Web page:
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Making a good Cattle horse

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Jeannie

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Faster horses said:
...and a Paint horse must have at least one parent in the AQHA. Anyhow that is how it used to be. Now I think the book might be closed and the parents must both be registered Paints. But to start with, one parent must be registered.

I don't know about the 'must' part, but we have/had 4 horses whose mother is a registered quarter horse and father is a registered Paint that are registered with the APHA. Not that this matters, but I recently discovered that a registered Paint horse that is a solid color can only be shown in the breeder (I think that is what it's called) class. I thought that was interesting. Sorry for the rambling, it's late and I'm tired.
 

OldDog/NewTricks

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School Time for all of us

Paints

Paint's sire and dam must be registered with the American Paint Horse Association, the American Quarter Horse Association, or the Jockey Club (Thoroughbreds). To be eligible for the Regular Registry, the horse must also exhibit a minimum amount of white hair over unpigmented (pink) skin.

Each Paint Horse has a particular combination of white and any color of the equine spectrum: black, bay, brown, chestnut, dun, grullo, sorrel, palomino, buckskin, gray or roan.
Markings can be any shape or size, and located virtually anywhere on the Paint's body.
Although Paints come in a variety of colors with different markings, there are only three specific coat patterns: overo, tobiano and tovero.

Tobiano ?(pronounced: tow be yah' no)
In olden days 40’s and early 50’s these were “Pintos”
The “Cisco Kid” rode a Pinto

The dark color usually covers one or both flanks.
Generally, all four legs are white, at least below the hocks and knees.
Generally, the spots are regular and distinct as ovals or round patterns that extend down over the neck and chest, giving the appearance of a shield.
Head markings are like those of a solid-colored horse--solid, or with a blaze, strip, star or snip.
A tobiano may be either predominantly dark or white.
The tail is often two colors.

http://www.apha.com/breed/tobiano.html

Overo?(pronounced: oh vair' oh)
In olden day these were call “Paints”
We Old Timer used to call these “War Bonnett Paints

The white usually will not cross the back of the horse between its withers and its tail.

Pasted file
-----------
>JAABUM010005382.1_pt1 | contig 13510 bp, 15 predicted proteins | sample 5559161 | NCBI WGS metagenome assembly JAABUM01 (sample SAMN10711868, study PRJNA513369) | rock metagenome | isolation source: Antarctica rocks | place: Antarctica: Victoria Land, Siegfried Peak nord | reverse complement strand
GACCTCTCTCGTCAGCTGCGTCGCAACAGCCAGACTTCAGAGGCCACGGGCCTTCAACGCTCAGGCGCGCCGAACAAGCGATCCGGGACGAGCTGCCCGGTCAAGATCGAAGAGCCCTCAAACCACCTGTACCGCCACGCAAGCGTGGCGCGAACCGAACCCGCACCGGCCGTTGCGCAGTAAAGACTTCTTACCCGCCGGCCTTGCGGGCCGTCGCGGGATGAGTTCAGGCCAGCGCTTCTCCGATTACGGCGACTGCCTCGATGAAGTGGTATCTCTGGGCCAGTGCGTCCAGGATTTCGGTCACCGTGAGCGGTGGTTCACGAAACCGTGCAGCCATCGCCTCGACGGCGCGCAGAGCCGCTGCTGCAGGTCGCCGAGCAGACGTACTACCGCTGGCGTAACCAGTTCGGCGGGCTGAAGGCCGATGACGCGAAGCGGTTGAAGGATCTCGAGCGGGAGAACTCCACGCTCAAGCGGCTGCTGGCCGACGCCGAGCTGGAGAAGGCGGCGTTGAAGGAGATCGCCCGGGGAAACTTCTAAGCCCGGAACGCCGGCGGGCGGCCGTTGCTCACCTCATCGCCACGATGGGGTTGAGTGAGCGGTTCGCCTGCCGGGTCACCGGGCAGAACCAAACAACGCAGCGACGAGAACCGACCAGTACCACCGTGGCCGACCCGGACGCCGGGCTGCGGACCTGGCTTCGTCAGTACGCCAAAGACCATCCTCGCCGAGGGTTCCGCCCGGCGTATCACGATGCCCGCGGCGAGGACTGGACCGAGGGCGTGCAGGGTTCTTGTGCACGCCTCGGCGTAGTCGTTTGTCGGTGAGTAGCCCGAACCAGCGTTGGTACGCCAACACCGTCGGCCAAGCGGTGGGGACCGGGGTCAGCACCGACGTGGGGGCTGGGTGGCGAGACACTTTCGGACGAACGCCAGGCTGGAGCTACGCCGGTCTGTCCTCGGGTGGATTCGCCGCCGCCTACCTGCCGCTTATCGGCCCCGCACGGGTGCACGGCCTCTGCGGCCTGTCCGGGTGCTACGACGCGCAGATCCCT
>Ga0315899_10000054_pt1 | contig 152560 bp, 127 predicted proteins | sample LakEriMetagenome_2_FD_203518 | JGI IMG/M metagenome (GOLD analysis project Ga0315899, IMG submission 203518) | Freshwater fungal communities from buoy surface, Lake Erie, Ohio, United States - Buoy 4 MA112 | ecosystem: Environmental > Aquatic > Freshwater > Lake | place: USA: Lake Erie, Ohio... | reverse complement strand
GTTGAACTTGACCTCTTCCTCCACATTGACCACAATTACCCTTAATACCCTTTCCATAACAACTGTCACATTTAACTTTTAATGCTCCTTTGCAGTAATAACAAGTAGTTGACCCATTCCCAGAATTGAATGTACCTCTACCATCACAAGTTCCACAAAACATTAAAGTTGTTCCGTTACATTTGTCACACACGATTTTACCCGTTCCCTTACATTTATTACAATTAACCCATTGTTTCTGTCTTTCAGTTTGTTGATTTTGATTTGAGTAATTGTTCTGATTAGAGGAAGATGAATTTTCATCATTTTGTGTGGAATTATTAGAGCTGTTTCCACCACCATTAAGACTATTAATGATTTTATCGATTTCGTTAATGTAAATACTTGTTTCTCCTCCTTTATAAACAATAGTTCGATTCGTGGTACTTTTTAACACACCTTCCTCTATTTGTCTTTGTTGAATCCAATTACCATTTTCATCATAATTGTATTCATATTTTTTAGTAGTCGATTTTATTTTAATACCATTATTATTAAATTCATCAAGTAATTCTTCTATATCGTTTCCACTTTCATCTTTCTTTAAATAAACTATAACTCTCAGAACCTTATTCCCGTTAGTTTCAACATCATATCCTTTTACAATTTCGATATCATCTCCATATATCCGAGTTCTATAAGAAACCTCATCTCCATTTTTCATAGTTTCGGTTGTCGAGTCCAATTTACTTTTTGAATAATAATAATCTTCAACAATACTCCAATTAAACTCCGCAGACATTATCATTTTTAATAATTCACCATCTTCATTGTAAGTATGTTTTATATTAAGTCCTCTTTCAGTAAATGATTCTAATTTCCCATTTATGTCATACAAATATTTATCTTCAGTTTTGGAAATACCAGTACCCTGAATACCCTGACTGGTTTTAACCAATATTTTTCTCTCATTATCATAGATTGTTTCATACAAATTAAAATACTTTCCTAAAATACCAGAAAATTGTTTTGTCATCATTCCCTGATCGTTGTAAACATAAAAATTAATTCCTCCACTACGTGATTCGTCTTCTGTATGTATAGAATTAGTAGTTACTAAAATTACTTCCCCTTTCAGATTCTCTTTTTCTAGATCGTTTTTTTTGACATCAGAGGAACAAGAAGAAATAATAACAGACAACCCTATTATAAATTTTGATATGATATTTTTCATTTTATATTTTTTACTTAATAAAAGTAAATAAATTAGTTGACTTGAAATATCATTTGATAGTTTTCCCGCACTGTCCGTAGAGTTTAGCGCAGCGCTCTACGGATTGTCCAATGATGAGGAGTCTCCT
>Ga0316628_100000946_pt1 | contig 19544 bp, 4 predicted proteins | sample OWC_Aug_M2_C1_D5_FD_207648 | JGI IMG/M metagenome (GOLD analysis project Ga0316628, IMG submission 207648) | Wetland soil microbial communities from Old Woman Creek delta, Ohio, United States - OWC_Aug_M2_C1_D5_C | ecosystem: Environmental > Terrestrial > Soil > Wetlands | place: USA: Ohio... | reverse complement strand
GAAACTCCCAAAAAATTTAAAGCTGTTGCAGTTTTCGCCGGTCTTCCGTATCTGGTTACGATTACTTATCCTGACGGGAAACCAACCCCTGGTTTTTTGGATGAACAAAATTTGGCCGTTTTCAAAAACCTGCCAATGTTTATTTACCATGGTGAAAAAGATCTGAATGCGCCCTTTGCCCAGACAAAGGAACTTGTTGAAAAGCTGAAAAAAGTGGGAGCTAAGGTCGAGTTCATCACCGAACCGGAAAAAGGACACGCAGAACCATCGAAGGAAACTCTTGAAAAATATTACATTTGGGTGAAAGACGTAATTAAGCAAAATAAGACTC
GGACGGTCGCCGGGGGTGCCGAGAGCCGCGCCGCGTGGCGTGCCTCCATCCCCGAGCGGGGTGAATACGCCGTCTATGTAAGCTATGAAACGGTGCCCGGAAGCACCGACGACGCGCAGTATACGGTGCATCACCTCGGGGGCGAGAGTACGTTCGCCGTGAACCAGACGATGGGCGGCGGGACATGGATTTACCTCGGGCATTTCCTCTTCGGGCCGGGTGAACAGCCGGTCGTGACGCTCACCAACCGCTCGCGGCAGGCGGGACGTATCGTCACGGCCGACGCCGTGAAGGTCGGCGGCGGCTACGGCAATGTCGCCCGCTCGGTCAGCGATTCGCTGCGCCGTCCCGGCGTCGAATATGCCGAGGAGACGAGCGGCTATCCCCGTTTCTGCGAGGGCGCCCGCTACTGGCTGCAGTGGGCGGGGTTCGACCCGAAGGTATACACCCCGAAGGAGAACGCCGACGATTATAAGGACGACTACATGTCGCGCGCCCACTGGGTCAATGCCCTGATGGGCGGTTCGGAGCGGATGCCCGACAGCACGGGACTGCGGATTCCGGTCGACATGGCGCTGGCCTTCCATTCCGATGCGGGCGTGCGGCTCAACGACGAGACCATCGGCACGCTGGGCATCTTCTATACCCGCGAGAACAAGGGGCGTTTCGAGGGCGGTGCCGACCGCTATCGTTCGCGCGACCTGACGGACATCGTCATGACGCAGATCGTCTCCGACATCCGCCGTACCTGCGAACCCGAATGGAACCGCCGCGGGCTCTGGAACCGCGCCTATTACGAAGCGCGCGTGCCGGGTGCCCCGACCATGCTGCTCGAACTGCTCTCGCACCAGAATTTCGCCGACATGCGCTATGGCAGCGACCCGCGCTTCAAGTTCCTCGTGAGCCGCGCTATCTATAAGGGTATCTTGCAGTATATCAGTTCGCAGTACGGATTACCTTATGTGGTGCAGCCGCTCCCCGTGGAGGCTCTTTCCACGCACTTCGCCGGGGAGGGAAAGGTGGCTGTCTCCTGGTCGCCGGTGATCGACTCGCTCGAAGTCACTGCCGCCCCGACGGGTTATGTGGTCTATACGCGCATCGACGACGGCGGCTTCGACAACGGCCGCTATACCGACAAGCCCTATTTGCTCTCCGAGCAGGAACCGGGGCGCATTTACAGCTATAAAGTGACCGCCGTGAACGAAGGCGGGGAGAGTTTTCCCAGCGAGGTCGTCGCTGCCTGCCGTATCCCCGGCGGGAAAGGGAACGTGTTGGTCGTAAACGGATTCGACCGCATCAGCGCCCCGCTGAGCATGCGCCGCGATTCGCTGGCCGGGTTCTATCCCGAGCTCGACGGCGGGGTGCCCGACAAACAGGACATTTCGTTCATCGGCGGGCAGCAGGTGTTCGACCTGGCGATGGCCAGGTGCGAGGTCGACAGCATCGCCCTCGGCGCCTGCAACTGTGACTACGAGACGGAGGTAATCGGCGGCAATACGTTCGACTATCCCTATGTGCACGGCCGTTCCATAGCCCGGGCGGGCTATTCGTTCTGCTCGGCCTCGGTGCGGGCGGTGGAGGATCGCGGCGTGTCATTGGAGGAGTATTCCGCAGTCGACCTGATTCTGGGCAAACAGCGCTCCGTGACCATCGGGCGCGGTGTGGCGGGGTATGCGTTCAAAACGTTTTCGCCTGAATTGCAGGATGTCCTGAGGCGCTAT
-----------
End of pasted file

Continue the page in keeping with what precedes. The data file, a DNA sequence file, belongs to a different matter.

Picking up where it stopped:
Generally, at least one and often all four legs are dark.
Generally, the white is irregular, and is rather scattered or splashy.
Head markings are distinctive, often bald-faced, apron-faced or bonnet-faced.
?An overo may be either predominantly dark or white.
The tail is usually one color.

http://www.apha.com/breed/overo.html


Tovero?(pronounced: tow vair' oh)
¿¿¿Where the Hell did these come from – in my time Oveo’s with white over the Loins Died???
Dark pigmentation around the ears, which may expand to cover the forehead and/or eyes.
One or both eyes blue.
Dark pigmentation around the mouth, which may extend up the sides of the face and form spots.
Chest spot(s) in varying sizes. These may also extend up the neck.
Flank spot(s) ranging in size. These are often accompanied by smaller spots that extend forward across the barrel, and up over the loin.
Spots, varying in size, at the base of the tail.

http://www.apha.com/breed/tovero.html

Back to Research – Never to old to learn
A friend and niabor “Buster Negglee was President of APHA in the 60’s
and I've had a few!
 

OldDog/NewTricks

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Take a look at these sites

http://www.apha.com/breed/geneticeq.html

Note:
At the whiter extreme, the frame overo pattern is responsible for lethal white foals. It is the pattern most closely associated with these foals.
Recent characterization of the gene involved in the lethal white foals has confirmed that the foals with two doses of the gene are white, and die soon after birth from gut innervation abnormalities. Horses with only one dose are frame overos, and survive.
This documentation is important for breeders of Paint Horses. With DNA tests now available for the frame gene (and the lethal white foals that can accompany it) it is possible to test breeding horses. Those with the gene can be mated to horses without it, resulting in about half frame and half nonspotted foals, but avoiding completely the production of lethal white foals.
Way past my bed time!
 

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